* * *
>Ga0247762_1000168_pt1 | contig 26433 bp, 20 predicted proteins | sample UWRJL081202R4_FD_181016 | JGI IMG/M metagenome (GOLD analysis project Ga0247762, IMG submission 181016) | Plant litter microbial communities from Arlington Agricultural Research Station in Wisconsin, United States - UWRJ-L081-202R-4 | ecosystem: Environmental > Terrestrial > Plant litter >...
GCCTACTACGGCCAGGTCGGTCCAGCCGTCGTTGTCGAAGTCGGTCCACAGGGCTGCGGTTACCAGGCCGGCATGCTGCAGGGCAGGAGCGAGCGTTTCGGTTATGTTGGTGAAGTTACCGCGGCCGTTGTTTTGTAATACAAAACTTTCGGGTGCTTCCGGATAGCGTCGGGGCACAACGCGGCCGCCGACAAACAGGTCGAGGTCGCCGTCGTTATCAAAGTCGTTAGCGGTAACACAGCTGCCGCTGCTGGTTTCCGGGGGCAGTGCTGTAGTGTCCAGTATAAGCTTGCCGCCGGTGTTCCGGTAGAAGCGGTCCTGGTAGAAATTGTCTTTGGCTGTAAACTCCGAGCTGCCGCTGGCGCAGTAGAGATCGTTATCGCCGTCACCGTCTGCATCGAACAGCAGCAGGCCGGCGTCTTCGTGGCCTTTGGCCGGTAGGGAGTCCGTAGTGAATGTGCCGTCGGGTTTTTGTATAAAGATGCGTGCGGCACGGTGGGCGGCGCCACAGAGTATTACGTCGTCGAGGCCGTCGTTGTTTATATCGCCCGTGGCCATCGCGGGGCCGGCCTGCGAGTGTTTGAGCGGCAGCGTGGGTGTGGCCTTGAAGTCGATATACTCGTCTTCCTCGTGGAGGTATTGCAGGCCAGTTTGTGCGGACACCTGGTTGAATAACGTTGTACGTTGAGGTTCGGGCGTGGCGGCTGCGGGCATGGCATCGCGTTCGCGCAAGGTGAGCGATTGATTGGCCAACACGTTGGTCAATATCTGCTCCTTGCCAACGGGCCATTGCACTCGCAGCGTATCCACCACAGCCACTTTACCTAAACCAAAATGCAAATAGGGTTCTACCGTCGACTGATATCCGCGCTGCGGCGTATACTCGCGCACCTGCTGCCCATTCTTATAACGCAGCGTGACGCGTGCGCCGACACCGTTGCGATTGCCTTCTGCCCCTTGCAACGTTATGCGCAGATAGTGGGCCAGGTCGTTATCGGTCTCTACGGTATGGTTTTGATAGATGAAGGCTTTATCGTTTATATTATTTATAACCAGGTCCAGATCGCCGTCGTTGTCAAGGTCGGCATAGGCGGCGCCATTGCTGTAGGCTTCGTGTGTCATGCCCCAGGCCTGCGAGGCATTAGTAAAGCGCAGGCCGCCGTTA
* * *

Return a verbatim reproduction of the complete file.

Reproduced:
>Ga0247762_1000168_pt1 | contig 26433 bp, 20 predicted proteins | sample UWRJL081202R4_FD_181016 | JGI IMG/M metagenome (GOLD analysis project Ga0247762, IMG submission 181016) | Plant litter microbial communities from Arlington Agricultural Research Station in Wisconsin, United States - UWRJ-L081-202R-4 | ecosystem: Environmental > Terrestrial > Plant litter >...
GCCTACTACGGCCAGGTCGGTCCAGCCGTCGTTGTCGAAGTCGGTCCACAGGGCTGCGGTTACCAGGCCGGCATGCTGCAGGGCAGGAGCGAGCGTTTCGGTTATGTTGGTGAAGTTACCGCGGCCGTTGTTTTGTAATACAAAACTTTCGGGTGCTTCCGGATAGCGTCGGGGCACAACGCGGCCGCCGACAAACAGGTCGAGGTCGCCGTCGTTATCAAAGTCGTTAGCGGTAACACAGCTGCCGCTGCTGGTTTCCGGGGGCAGTGCTGTAGTGTCCAGTATAAGCTTGCCGCCGGTGTTCCGGTAGAAGCGGTCCTGGTAGAAATTGTCTTTGGCTGTAAACTCCGAGCTGCCGCTGGCGCAGTAGAGATCGTTATCGCCGTCACCGTCTGCATCGAACAGCAGCAGGCCGGCGTCTTCGTGGCCTTTGGCCGGTAGGGAGTCCGTAGTGAATGTGCCGTCGGGTTTTTGTATAAAGATGCGTGCGGCACGGTGGGCGGCGCCACAGAGTATTACGTCGTCGAGGCCGTCGTTGTTTATATCGCCCGTGGCCATCGCGGGGCCGGCCTGCGAGTGTTTGAGCGGCAGCGTGGGTGTGGCCTTGAAGTCGATATACTCGTCTTCCTCGTGGAGGTATTGCAGGCCAGTTTGTGCGGACACCTGGTTGAATAACGTTGTACGTTGAGGTTCGGGCGTGGCGGCTGCGGGCATGGCATCGCGTTCGCGCAAGGTGAGCGATTGATTGGCCAACACGTTGGTCAATATCTGCTCCTTGCCAACGGGCCATTGCACTCGCAGCGTATCCACCACAGCCACTTTACCTAAACCAAAATGCAAATAGGGTTCTACCGTCGACTGATATCCGCGCTGCGGCGTATACTCGCGCACCTGCTGCCCATTCTTATAACGCAGCGTGACGCGTGCGCCGACACCGTTGCGATTGCCTTCTGCCCCTTGCAACGTTATGCGCAGATAGTGGGCCAGGTCGTTATCGGTCTCTACGGTATGGTTTTGATAGATGAAGGCTTTATCGTTTATATTATTTATAACCAGGTCCAGATCGCCGTCGTTGTCAAGGTCGGCATAGGCGGCGCCATTGCTGTAGGCTTCGTGTGTCATGCCCCAGGCCTGCGAGGCATTAGTAAAGCGCAGGCCGCCGTTA